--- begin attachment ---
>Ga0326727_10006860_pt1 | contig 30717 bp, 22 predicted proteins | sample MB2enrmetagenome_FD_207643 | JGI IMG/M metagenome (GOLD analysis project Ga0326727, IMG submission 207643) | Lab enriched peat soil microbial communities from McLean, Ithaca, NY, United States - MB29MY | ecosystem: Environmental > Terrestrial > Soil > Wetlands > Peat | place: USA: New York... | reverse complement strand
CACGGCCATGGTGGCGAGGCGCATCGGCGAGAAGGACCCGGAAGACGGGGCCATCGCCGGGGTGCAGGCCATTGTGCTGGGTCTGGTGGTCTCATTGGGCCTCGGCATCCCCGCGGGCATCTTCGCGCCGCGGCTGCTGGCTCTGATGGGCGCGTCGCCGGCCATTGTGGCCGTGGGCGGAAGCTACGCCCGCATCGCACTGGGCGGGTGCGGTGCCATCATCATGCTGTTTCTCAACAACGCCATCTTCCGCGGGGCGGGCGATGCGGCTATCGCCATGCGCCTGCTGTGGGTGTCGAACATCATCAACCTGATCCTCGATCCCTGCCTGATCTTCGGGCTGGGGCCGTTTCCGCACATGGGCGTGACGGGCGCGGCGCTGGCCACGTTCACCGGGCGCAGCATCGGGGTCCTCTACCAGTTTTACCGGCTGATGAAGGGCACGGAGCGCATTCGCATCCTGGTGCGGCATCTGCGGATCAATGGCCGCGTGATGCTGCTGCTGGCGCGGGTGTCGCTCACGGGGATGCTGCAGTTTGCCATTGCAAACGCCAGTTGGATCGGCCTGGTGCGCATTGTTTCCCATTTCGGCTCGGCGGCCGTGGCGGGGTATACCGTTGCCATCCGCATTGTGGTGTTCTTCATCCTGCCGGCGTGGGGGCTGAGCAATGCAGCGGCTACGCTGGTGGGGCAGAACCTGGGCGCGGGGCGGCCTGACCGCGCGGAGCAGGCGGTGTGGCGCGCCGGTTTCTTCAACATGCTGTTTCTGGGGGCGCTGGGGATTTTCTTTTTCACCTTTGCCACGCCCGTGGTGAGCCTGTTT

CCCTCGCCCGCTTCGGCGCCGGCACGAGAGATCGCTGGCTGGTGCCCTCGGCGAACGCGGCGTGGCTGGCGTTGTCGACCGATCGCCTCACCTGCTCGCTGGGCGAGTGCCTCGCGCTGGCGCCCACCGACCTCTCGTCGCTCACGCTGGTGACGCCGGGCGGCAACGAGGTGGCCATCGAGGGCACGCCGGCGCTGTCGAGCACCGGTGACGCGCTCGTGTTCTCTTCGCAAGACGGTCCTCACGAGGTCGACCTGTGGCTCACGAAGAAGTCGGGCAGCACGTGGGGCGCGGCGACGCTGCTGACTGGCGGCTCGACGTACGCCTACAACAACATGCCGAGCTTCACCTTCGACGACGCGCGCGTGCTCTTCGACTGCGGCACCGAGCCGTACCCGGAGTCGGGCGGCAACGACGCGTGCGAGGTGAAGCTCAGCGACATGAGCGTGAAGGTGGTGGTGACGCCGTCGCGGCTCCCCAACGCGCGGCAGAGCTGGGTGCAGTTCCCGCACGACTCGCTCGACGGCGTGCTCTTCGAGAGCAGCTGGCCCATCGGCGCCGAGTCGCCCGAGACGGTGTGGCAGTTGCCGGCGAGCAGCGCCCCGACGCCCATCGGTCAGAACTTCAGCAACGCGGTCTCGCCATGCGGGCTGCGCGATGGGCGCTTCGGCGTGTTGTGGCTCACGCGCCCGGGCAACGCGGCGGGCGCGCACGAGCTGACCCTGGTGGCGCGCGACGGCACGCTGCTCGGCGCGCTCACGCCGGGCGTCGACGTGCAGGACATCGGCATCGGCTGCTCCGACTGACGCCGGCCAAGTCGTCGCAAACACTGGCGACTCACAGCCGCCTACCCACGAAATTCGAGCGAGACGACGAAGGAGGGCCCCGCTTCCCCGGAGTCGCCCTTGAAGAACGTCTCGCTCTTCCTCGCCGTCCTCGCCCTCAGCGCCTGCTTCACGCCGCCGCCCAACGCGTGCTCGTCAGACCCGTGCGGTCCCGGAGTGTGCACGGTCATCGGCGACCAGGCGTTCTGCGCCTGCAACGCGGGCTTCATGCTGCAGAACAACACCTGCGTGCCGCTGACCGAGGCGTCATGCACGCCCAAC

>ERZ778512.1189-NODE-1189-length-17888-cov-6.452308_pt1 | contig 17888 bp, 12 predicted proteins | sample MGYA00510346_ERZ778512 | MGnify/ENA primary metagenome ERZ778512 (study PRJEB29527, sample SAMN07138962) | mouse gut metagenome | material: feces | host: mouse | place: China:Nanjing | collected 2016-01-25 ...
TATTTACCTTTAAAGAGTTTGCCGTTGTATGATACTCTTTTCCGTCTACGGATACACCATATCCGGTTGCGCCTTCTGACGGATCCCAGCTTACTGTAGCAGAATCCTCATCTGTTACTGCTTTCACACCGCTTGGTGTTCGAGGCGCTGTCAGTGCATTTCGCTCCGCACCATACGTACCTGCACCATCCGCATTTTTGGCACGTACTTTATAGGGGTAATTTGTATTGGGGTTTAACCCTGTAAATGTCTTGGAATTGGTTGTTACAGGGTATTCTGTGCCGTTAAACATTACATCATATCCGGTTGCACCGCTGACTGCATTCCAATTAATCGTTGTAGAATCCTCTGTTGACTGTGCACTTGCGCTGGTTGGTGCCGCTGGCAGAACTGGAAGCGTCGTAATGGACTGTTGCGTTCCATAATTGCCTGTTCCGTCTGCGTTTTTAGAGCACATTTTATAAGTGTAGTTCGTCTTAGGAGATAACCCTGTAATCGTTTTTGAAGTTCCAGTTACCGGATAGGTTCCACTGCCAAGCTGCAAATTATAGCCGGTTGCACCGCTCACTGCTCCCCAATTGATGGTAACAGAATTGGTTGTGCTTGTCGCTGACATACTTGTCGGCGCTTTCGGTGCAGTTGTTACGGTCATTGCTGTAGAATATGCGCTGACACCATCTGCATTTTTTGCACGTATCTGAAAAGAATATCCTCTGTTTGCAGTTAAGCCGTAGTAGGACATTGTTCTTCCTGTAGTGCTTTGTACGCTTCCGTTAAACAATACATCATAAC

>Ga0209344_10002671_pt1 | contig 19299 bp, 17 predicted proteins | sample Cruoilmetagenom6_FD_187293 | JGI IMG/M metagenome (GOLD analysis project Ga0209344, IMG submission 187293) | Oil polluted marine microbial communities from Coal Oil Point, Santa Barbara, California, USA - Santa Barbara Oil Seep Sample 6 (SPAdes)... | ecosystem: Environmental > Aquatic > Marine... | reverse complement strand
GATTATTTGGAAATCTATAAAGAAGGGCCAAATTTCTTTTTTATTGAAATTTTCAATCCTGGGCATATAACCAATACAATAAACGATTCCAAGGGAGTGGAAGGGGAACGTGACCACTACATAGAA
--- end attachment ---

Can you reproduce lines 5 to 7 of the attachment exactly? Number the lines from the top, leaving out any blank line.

TATTTACCTTTAAAGAGTTTGCCGTTGTATGATACTCTTTTCCGTCTACGGATACACCATATCCGGTTGCGCCTTCTGACGGATCCCAGCTTACTGTAGCAGAATCCTCATCTGTTACTGCTTTCACACCGCTTGGTGTTCGAGGCGCTGTCAGTGCATTTCGCTCCGCACCATACGTACCTGCACCATCCGCATTTTTGGCACGTACTTTATAGGGGTAATTTGTATTGGGGTTTAACCCTGTAAATGTCTTGGAATTGGTTGTTACAGGGTATTCTGTGCCGTTAAACATTACATCATATCCGGTTGCACCGCTGACTGCATTCCAATTAATCGTTGTAGAATCCTCTGTTGACTGTGCACTTGCGCTGGTTGGTGCCGCTGGCAGAACTGGAAGCGTCGTAATGGACTGTTGCGTTCCATAATTGCCTGTTCCGTCTGCGTTTTTAGAGCACATTTTATAAGTGTAGTTCGTCTTAGGAGATAACCCTGTAATCGTTTTTGAAGTTCCAGTTACCGGATAGGTTCCACTGCCAAGCTGCAAATTATAGCCGGTTGCACCGCTCACTGCTCCCCAATTGATGGTAACAGAATTGGTTGTGCTTGTCGCTGACATACTTGTCGGCGCTTTCGGTGCAGTTGTTACGGTCATTGCTGTAGAATATGCGCTGACACCATCTGCATTTTTTGCACGTATCTGAAAAGAATATCCTCTGTTTGCAGTTAAGCCGTAGTAGGACATTGTTCTTCCTGTAGTGCTTTGTACGCTTCCGTTAAACAATACATCATAAC

>Ga0209344_10002671_pt1 | contig 19299 bp, 17 predicted proteins | sample Cruoilmetagenom6_FD_187293 | JGI IMG/M metagenome (GOLD analysis project Ga0209344, IMG submission 187293) | Oil polluted marine microbial communities from Coal Oil Point, Santa Barbara, California, USA - Santa Barbara Oil Seep Sample 6 (SPAdes)... | ecosystem: Environmental > Aquatic > Marine... | reverse complement strand
GATTATTTGGAAATCTATAAAGAAGGGCCAAATTTCTTTTTTATTGAAATTTTCAATCCTGGGCATATAACCAATACAATAAACGATTCCAAGGGAGTGGAAGGGGAACGTGACCACTACATAGAA